5. The Poet as Learning the Poet's
While growing up I traveled extensively
in British Columbia, especially on the coast and in the Kootenay
region near Castlegar, where my father was born. The spirit of
place that is present in my language (both mythically and sensuously)
is a direct result of those childhood experiences; my travels
with my family were the beginning of locating 'eros in nature.'
Locating eros in nature is in accordance with the indigenous spirit
of the west coast—a region that is abundant in natural beauty,
mystery, and the richness of mythic lore. Since then, the struggle
has been to evolve a working poetics in which numen and phenomenon
speak simultaneously. Both the actual (what we see, feel, know
to be true in the practical world of necessity) and the imagined
(what we dream, desire, discover in the world of the imagination)
seek to be present in the poem.
In the spring 1985 issue of Poetry
Canada Review, David Donnell wrote: "what a lot of Canadian
poets are becoming internationally famous for, perhaps partly
because of the loose federal structure in the country, is a capacity
for dramatic description of closely-observed daily life in regionally
defined frameworks." Although some of the imagery in my poetry
comes from living on the west coast, I don't see my poetry as
being solely descriptive of a region. My poetry is concerned with
spirit of place, infused with a particular sensibility born out
of locale. And I've taken as my subject matter what I consider
to be the 'universal' or archetypal aspects to experience—eros
and nature, myth and landscape, beauty and destruction, suffering
My concern is with craft, not just
with content or style, or even language—the poem as an entity.
My poetry belongs to the larger tradition of lyric poetry, albeit
with a west coast sensibility. I am a lyric poet, who happens
to have been born and raised on the western edge of Canada. I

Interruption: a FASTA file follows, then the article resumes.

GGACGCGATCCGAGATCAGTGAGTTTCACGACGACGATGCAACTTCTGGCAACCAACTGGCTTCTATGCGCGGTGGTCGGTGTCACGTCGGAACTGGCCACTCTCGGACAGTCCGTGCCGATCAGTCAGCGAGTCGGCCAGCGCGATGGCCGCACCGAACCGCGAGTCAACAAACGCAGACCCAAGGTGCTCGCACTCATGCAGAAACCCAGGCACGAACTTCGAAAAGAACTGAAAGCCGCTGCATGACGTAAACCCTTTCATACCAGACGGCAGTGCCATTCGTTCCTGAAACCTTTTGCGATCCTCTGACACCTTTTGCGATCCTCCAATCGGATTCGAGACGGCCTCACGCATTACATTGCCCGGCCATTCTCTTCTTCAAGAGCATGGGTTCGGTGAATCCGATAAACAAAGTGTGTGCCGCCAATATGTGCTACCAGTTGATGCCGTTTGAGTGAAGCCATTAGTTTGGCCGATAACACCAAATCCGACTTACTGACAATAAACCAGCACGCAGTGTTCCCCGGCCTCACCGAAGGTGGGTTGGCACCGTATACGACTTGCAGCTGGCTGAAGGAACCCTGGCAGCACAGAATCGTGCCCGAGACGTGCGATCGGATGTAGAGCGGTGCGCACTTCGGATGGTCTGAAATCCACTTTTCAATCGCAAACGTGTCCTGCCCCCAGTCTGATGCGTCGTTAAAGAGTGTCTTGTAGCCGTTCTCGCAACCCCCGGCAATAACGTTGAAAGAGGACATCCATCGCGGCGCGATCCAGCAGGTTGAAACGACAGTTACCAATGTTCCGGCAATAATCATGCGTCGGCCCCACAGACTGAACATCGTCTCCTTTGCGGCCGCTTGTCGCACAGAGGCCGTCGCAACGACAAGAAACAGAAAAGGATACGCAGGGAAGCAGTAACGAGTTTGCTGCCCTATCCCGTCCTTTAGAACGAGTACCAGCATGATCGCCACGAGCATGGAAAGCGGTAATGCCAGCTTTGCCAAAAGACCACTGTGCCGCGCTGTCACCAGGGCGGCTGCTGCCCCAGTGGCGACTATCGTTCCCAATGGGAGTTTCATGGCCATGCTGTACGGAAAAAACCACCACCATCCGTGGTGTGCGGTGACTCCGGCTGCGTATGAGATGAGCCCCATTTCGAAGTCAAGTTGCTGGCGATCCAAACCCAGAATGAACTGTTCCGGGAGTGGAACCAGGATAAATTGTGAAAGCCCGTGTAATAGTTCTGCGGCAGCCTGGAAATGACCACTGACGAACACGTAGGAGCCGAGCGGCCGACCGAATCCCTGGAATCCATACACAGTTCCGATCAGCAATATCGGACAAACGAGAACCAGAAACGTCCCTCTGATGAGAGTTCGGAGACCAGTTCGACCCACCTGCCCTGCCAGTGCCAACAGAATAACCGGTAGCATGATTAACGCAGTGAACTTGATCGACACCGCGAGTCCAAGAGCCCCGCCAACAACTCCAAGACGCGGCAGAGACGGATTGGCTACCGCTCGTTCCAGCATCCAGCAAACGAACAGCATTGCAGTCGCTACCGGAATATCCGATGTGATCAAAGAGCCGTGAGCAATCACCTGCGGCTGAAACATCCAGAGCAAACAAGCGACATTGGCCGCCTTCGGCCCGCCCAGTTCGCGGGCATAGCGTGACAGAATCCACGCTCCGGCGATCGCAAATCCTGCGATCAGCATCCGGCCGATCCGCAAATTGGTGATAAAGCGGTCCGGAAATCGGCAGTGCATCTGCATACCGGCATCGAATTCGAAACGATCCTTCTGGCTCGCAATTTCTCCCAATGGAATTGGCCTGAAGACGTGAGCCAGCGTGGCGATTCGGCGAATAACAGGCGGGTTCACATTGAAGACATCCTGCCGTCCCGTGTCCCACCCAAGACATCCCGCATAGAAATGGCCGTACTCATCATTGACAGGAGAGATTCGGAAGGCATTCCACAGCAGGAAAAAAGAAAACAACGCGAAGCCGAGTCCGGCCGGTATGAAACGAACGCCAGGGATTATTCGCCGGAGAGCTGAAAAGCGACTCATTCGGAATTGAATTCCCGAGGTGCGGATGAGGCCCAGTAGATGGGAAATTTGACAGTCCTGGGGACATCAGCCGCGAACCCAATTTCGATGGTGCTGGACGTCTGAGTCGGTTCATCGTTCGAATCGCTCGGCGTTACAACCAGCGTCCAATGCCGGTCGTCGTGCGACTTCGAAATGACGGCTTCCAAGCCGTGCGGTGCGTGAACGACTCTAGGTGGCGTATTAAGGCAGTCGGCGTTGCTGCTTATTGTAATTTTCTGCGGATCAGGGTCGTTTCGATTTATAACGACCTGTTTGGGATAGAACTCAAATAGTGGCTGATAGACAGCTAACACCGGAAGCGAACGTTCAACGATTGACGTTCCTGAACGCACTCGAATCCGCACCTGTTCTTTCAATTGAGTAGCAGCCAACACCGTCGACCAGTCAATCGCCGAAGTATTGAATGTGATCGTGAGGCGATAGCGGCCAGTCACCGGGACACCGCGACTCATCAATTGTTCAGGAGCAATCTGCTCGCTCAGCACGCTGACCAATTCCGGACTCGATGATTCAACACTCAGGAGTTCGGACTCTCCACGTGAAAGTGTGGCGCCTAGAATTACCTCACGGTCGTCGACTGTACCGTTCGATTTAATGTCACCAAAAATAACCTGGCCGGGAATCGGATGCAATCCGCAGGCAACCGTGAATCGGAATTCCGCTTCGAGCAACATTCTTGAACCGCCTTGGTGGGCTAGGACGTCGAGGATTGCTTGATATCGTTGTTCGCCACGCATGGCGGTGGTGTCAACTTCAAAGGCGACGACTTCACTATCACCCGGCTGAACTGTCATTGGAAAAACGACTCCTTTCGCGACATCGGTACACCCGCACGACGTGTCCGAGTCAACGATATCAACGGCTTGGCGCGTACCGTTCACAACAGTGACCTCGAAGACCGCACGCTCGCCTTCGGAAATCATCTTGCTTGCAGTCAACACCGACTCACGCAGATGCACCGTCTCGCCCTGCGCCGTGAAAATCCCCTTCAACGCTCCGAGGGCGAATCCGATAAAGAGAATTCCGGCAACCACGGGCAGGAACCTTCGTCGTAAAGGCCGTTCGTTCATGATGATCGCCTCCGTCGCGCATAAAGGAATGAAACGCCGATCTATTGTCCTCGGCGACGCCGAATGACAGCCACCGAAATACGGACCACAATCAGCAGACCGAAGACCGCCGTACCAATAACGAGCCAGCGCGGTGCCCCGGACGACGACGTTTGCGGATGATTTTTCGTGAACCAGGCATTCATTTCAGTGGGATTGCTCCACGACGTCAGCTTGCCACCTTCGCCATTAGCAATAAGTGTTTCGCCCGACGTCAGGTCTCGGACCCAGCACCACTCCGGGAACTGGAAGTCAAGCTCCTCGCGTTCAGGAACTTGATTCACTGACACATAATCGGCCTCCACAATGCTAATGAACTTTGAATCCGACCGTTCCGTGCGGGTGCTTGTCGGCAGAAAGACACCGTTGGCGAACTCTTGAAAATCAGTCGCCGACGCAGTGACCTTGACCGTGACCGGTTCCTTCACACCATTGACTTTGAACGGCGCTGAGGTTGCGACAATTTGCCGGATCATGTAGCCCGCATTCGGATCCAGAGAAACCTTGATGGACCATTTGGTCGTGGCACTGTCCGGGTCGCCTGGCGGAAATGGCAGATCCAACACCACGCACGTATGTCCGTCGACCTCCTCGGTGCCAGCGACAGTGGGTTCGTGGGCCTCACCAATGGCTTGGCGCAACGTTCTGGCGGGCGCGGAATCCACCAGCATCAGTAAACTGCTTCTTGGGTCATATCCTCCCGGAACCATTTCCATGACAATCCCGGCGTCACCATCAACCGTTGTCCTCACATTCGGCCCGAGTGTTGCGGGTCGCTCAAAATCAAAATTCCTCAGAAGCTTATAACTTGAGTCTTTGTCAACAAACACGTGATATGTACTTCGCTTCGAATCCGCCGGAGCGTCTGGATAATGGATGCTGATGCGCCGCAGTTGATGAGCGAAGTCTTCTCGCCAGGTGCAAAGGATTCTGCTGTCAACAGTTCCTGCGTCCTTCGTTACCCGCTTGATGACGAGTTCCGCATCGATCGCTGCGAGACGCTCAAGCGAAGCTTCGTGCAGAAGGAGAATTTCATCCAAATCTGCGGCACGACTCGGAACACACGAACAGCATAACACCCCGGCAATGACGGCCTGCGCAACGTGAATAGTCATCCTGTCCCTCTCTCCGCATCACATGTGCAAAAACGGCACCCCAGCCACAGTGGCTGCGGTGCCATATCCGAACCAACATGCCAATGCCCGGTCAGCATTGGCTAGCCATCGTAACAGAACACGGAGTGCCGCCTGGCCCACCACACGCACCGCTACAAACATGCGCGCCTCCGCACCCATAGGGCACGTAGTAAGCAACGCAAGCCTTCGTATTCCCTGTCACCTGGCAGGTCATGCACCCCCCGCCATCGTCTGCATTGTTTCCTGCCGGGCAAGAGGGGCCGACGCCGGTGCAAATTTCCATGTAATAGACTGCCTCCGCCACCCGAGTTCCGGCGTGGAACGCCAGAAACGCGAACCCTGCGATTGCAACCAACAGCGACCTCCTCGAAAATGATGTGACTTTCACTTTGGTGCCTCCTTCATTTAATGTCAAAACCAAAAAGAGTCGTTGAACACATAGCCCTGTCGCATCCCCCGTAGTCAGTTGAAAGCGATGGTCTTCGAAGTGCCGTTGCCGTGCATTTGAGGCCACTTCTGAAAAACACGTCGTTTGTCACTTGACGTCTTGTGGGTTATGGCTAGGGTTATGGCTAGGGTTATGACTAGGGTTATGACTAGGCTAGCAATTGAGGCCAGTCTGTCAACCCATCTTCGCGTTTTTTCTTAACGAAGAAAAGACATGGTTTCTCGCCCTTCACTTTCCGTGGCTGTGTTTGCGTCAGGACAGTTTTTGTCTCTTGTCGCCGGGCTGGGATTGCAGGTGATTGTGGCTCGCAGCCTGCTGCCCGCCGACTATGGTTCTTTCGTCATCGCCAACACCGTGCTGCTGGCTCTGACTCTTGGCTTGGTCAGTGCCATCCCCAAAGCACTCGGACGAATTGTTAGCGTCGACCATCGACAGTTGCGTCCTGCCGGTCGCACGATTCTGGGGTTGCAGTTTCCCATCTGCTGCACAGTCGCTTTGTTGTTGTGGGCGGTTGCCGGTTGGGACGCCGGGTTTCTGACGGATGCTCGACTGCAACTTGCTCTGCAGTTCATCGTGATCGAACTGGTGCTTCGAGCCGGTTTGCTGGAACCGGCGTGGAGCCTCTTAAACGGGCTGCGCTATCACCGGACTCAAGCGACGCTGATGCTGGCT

have kept struggling to give voice to the authentic emotion
and experience. I write with a measure of humour and humanness.
As a lyric poet, I write poetry that is intimate, although that
isn't always the same thing as being personal. At best, my poems
are infused with a lyric intensity. I always try to present, in
the most direct way possible, the entire complexity of my experience,
with as much lyric grace as I can muster.
I learned the elements of my craft
through my reading in high school and in university. From Yeats
I learned rhythm; from the Imagists, Pound and H.D. (and also
from Mallarme and Guillevic) I learned a visual sensibility; from
Keats, his sonorous line, his music. From Hart Crane and Cavafy
I learned the lyric moment; from Wallace Stevens, I learned about
wit and humour. From Henry James I learned about the illumination
of the writer's intelligence, moving deliberately through every
line. From Sappho and Euripides I learned to love my psyche, my
soul. And from poets like Pat Lowther I learned to ground my writing
in my roots, my own identity. And from Sylvia Plath, Denise Levertov,
Jane Austen, Charlotte Bronte, Jean Rhys, Kate Chopin, Edith Wharton,
Janet Frame, and other women writers, I learned how it was possible
to be brave. While in university I traveled in Greece, across
Canada, and also lived in the United States. I have been interested
in the work of classicist Norman O. Brown (with whom I studied
at the University of Rochester, New York); depth psychologist
Carl Jung; and French philosopher Gaston Bachelard.
The first poem I published was
in my high school yearbook—perhaps I am now part way along
this road where I'm always learning the craft of poetry. It is
a luxury to choose to remain silent when there is writing to be
done. Poetry is more than language and more than style or ideas.
It is a persistent and perfectionist art, and through the poet
giving voice, the world can be revisioned.
Copyright by Carolyn Zonailo: www.carolynzonailo.com,